Glyphosate Residue Free also has a lower glyphosate residue limit than USDA Organic certification in some cases. USDA Organic certification has a glyphosate residue maximum limit of 5% of the EPA or FDA tolerance for glyphosate and all other pesticides – in some cases this is relatively high, e.g.: Sugarcane (mollasses): USDA Organic (maximum 1,500 ppb) , Glyphosate Residue Free (laboratory LOD usually 10 ppb) Quinoa (grain): USDA Organic (maximum 250 ppb) , Glyphosate Residue Free (laboratory LOD usually 10 ppb)

Who set up Glyphosate Residue Free certification?

The Detox Project, a research and certification platform that supports transparency in the food and supplement industries on the subject of toxic chemicals, set up Glyphosate Residue Free certification with the hope of educating more people about the dangers of the world’s most used weedkiller entering the food supply.

Henry Rowlands, Director of The Detox Project, recently stated “it is encouraging to see that consumers are becoming more aware of the harm that environmental toxins such as glyphosate can cause to themselves and their families. We support a toxic free future for our children and this can only be reached through mass public awareness to protect public health.

“Food and supplement brands play a vital role in keeping consumers safe from toxic chemicals. The unsustainable industrial agricultural system, which has been poisoning the planet for so many decades, Is based on one single chemical – glyphosate. It is about time that we move towards a more regenerative future with glyphosate-based weedkillers left in the past, where they belong,” Rowlands concluded.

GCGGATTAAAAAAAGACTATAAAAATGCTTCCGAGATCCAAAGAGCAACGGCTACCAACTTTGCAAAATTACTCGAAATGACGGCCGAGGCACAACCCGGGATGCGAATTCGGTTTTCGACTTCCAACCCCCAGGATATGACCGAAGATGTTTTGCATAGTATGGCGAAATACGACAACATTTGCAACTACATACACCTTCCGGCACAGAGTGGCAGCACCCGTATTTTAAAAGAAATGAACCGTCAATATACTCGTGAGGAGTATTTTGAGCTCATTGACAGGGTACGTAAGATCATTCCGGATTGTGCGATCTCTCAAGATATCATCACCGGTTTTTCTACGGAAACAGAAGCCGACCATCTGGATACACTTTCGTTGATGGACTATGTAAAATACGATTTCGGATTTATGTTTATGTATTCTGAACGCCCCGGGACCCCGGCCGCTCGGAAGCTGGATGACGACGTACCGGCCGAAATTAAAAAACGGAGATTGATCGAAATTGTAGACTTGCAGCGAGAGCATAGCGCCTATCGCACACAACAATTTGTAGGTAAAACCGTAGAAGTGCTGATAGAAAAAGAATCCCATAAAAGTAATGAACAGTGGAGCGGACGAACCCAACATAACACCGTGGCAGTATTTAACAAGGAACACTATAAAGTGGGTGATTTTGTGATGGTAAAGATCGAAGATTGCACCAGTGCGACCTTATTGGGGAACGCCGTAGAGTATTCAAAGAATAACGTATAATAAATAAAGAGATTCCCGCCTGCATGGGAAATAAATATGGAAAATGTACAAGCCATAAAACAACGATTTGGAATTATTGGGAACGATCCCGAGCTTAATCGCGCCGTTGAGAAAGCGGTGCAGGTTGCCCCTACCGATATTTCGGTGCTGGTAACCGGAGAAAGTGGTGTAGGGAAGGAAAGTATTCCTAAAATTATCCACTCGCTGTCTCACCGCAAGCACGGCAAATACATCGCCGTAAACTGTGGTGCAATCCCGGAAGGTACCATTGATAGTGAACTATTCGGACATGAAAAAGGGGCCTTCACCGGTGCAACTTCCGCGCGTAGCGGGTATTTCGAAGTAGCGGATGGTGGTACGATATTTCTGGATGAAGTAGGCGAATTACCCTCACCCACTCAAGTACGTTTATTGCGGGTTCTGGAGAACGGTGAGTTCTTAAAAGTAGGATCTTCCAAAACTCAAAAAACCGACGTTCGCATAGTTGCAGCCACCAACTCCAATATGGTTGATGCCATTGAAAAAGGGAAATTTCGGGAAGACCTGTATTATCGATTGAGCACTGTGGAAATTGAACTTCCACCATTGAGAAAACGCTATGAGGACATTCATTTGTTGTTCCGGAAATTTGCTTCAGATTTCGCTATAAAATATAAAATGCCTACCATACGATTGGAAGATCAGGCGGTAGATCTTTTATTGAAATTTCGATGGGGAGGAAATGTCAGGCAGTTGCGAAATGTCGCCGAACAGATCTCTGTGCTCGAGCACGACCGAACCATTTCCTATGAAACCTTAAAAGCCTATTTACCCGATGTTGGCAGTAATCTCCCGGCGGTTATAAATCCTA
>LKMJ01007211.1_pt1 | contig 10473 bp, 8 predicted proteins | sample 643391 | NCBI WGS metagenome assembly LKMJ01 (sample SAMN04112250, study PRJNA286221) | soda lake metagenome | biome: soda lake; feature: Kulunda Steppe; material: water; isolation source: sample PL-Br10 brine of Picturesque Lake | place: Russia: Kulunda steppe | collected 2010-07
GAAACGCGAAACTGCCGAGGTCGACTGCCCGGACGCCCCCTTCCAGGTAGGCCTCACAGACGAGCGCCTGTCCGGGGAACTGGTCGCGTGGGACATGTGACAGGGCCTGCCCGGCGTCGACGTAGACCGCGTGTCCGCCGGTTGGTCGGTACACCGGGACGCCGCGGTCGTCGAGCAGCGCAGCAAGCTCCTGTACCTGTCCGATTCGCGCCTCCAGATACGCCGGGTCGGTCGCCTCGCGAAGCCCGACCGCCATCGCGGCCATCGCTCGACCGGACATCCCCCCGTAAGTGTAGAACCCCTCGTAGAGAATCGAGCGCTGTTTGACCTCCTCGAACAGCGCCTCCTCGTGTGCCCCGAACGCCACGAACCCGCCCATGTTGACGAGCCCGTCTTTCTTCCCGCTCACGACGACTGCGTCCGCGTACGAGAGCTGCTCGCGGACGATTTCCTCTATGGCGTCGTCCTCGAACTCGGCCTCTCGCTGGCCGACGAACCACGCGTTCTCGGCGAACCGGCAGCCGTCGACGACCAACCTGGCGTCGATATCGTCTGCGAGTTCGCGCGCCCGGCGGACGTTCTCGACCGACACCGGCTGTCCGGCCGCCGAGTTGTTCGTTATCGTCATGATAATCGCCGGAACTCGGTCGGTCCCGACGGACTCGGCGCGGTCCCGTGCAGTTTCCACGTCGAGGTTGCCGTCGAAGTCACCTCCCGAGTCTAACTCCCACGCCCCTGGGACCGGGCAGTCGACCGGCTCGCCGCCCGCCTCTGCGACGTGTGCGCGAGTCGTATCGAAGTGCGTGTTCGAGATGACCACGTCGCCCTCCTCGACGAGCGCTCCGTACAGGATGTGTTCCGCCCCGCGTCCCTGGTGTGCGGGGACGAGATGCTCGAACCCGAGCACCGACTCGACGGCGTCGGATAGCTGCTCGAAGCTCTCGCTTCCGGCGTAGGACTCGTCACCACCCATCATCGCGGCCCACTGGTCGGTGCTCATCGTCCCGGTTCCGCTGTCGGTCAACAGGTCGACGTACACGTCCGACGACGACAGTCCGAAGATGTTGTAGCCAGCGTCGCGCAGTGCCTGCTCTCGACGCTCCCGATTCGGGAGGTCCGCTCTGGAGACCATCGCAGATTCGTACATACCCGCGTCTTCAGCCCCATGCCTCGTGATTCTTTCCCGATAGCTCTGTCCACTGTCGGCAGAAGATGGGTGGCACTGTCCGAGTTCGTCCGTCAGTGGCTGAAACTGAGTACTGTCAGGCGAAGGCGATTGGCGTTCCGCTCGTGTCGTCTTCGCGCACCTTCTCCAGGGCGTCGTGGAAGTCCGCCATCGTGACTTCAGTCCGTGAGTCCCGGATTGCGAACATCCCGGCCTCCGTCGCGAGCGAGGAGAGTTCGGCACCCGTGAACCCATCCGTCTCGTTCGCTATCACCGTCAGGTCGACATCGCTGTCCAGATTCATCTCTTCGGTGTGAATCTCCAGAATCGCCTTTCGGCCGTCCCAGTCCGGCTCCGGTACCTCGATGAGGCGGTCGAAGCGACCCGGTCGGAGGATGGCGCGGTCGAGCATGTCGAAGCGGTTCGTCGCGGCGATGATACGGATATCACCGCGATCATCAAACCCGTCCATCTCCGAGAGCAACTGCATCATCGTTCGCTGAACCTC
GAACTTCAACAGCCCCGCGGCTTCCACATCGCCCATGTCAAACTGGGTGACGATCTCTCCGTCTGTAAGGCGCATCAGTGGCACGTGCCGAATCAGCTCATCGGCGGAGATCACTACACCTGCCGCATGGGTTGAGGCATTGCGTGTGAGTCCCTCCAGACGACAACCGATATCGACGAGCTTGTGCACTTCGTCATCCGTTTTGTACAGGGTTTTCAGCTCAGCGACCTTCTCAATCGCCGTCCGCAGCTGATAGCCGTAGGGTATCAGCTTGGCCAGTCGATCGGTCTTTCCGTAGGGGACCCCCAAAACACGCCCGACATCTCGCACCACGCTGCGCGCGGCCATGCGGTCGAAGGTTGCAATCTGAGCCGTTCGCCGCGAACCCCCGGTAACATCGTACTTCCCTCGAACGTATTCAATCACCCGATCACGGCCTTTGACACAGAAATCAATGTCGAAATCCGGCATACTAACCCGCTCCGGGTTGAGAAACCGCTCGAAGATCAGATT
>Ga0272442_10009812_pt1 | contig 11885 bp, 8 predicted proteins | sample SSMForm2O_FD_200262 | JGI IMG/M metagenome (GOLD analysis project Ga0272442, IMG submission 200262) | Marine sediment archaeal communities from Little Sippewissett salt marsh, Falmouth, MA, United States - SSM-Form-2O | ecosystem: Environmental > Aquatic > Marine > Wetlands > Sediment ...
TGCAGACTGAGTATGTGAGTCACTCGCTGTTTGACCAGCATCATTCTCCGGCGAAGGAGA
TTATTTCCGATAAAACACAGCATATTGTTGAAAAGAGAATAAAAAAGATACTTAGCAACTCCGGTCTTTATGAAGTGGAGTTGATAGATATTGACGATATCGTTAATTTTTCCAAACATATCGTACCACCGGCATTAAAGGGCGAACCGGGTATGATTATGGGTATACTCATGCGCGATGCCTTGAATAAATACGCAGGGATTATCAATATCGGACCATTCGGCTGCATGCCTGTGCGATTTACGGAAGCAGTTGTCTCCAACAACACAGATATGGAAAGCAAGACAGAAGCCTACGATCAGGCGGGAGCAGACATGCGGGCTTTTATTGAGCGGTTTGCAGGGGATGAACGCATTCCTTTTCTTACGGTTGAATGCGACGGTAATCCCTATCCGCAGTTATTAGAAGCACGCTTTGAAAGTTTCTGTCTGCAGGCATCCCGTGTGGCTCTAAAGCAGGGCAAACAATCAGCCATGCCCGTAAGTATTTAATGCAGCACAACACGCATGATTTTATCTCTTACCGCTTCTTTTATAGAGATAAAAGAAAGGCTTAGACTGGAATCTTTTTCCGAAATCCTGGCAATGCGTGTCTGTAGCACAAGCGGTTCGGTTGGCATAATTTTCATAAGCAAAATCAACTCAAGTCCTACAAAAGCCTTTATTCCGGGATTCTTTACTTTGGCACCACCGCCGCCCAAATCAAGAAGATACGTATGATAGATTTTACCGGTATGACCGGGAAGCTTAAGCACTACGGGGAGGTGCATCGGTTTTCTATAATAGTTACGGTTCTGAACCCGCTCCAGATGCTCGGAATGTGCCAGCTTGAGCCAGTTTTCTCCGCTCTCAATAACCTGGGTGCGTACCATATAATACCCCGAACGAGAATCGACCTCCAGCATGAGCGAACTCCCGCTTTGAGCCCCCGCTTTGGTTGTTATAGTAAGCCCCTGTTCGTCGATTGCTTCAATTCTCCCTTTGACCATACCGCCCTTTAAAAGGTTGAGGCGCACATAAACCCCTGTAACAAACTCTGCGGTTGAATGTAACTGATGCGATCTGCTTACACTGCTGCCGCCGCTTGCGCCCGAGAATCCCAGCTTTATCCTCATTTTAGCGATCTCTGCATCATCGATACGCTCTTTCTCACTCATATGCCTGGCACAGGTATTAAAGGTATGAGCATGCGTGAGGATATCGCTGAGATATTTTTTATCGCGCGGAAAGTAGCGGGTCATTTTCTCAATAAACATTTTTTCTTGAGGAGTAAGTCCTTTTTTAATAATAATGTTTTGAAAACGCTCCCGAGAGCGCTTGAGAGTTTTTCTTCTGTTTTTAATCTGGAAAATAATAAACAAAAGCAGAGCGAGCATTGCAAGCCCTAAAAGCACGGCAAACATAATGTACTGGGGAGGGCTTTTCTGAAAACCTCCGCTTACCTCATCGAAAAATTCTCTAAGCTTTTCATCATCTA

Is Glyphosate Residue Free Certification Growing?

The Glyphosate Residue Free market grew by a massive 170% year on year, with an increase of market size from $197 Million to $533 Million.

The Detox Project released their latest data on the Glyphosate Residue Free certification market, after reviewing Q1 2021 data provided by their exclusive data partners SPINS.

SPINS, which is the leading provider of data and insights for the natural, organic and specialty products industry, revealed through their data that the Glyphosate Residue Free certification market has reached USD $533 Million, an increase of 170% YoY.

Glyphosate Residue Free certification is a relatively new seal, having been launched by The Detox Project in 2017. Since its introduction it has caught the attention of brands and consumers alike, with a concentration of interest in the U.S. and more recently also internationally.

Linkage Research & Consulting also recently revealed, in a large-scale Internet-based study, that consumer recognition of Glyphosate Residue Free certification has surged. It is now one of the fastest growing certifications in North America.

Brands such as Oatly, MegaFood, Chosen Foods, Califia Farms, Chobani, Wedderspoon, Puris and Once Upon a Farm are amongst the 100+ brands that have certified some or all of their products as Glyphosate Residue Free. The American e-commerce membership-based retailer Thrive Market has also thrown its support behind the certification.


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Disclaimer: The Detox Project does not provide medical advice or diagnostics, so the information on this site is not in any way suggesting that eating an organic diet will certainly lower the level of glyphosate in your body, nor is The Detox Project suggesting that any health condition you may have will improve if you manage to lower the glyphosate level in your body.